Since 1925, many had reported the development of ameloblastoma within the walls of odontogenic cysts, and the most commonly cited was the dentigerous cyst [4]. There have been many reports of ameloblastomas apparently arising from the epithelium of what initially was considered as an odontogenic cyst [7]. Hyperplastic epithelium may also resemble ameloblastomatous lining epithelium in radicular cyst and dentigerous cyst. However, since this type of feature was also associated with a dense inflammatory cell infiltrate where the stellate-reticulum like epithelium was a result of intercellular oedema arising from the presence of chronic inflammation in the area, it should be considered as not diagnostic of unicystic ameloblastoma [4]. In the present case, a lining epithelium resembling dentigerous cyst lining was evident in one specimen. However, a characteristic ameloblastomatous lining was evident on taking deeper sections of the other specimen that confirmed the diagnosis of unicystic ameloblastoma. This case, thus, highlights the role careful microscopic examination of all the sections in the biopsy specimen and of deeper and step sections in the diagnosis of unicystic ameloblastoma as also has been shown by Dunsche et al. [2]. In the past, other authors had suggested that in cases of small islands of ameloblastomatous epithelium within the cystic epithelium of a lesion, it might be necessary to examine the entire specimen to be sure of finding these islands [7, 11, 12].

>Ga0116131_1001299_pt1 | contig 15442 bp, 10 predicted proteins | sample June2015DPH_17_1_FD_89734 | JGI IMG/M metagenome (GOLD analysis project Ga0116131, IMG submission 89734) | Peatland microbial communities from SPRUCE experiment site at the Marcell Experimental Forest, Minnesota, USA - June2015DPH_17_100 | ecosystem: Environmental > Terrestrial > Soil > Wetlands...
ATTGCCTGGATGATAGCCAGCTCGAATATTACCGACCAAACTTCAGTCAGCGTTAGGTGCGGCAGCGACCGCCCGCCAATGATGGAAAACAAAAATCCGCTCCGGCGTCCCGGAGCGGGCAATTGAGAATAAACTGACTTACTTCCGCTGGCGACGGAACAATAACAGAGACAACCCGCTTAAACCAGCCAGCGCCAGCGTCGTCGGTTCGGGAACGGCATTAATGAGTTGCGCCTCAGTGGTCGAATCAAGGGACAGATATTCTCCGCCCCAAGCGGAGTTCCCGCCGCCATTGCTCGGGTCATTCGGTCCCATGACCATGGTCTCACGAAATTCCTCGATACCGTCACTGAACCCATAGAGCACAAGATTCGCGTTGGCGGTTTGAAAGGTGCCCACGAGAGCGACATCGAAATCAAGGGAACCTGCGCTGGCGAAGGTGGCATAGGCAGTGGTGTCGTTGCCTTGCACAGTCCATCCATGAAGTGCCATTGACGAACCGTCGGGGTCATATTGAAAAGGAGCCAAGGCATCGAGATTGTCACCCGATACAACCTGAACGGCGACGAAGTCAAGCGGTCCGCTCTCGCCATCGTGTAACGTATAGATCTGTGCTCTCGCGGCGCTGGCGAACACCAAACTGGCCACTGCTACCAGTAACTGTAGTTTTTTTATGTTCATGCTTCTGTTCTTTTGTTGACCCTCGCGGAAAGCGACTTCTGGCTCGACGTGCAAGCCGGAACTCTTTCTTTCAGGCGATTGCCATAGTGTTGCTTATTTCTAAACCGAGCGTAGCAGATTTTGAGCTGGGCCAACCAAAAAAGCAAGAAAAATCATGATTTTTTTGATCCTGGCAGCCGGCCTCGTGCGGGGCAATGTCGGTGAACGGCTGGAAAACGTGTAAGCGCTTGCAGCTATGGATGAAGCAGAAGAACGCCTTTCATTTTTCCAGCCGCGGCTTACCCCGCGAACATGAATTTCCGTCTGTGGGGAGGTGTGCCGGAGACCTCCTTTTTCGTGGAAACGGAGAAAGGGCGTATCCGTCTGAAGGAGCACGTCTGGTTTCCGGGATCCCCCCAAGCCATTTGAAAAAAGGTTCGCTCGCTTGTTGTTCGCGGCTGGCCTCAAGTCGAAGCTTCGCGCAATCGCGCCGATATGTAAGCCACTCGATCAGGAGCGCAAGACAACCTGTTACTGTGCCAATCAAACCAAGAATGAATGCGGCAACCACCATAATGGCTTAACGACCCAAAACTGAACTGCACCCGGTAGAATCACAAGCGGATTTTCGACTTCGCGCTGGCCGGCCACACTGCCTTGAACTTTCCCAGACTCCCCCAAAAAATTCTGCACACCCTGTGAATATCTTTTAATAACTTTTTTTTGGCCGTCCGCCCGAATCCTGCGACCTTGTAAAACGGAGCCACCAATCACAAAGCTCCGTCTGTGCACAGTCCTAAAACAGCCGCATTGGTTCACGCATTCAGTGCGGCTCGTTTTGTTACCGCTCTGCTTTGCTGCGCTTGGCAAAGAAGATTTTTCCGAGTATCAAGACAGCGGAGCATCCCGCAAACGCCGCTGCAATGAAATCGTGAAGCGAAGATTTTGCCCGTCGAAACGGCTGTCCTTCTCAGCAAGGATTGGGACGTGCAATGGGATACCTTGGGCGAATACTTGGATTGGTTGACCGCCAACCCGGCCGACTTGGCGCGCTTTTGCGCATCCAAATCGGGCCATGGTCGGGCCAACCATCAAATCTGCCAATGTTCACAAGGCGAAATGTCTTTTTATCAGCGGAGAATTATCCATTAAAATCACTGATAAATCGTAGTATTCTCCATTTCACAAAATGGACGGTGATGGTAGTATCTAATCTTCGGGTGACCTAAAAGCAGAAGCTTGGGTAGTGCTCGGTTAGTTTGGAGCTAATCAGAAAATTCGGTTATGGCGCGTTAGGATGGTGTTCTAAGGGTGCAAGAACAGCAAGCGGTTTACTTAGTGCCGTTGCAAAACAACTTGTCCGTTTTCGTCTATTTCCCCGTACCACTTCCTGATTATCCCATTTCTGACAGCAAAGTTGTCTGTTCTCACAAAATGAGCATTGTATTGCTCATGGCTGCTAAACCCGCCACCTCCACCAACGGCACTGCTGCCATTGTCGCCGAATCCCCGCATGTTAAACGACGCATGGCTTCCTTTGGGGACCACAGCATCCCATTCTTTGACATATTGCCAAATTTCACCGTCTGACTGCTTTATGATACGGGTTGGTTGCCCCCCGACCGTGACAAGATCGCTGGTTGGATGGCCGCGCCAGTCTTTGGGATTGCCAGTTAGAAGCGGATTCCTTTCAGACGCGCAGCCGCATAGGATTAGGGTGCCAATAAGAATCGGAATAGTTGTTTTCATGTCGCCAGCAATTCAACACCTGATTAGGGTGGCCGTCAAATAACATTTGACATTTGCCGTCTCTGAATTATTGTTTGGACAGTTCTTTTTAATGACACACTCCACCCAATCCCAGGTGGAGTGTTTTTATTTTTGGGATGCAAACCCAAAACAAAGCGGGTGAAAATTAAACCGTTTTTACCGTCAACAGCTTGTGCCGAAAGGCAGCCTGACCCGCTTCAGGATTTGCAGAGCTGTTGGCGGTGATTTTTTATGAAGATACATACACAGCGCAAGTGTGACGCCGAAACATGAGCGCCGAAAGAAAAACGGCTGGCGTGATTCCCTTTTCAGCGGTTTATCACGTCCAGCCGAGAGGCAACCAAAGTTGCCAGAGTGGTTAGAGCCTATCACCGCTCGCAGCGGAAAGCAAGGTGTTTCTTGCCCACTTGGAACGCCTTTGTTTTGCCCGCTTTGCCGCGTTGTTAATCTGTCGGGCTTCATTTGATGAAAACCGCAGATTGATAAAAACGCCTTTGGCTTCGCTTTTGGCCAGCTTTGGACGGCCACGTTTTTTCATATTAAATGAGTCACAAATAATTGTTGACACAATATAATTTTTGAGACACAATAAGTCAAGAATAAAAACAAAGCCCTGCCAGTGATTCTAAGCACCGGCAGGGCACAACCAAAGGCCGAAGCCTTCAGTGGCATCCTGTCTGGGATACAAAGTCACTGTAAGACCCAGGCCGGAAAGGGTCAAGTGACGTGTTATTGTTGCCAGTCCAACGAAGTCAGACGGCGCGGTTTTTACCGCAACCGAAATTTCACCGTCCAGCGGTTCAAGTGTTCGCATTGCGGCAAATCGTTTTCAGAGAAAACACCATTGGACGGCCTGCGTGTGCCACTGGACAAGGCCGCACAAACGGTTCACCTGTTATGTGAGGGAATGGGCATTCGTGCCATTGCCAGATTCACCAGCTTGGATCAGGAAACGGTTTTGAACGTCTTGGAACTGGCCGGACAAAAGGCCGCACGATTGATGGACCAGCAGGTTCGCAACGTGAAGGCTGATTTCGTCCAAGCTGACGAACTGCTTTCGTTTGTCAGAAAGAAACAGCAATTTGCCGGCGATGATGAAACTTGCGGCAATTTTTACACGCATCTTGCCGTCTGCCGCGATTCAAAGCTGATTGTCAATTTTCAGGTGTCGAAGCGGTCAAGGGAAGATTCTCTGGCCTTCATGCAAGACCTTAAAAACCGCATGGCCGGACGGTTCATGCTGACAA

In present case, the lesion presented as a localised swelling in the mandible and multilocular radiolucency on radiographic examination, which resembled a solid multicystic ameloblastoma or keratocystic odontogenic tumor (KCOT), and was difficult to diagnose clinically and radiographically. The final diagnosis was made on the basis of histopathological examination and also by the correlation of clinical and radiological features.

4. Conclusion

It can be concluded that at present, histologic examination is the most sensitive tool for differentiating between odontogenic cysts and UAs. However, both clinical and radiologic findings share equal contribution to the final diagnosis. This case also highlights the importance of careful examination of the entire specimen and the usefulness of deeper sections in diagnosis of unicystic ameloblastoma. Thus, it is of utmost importance to correlate the histopathologic findings with clinical and radiographic features to achieve at a correct definitive diagnosis as all such lesions may have prognostically different biologic behaviours and the final diagnosis may alter the therapeutic decision significantly.

References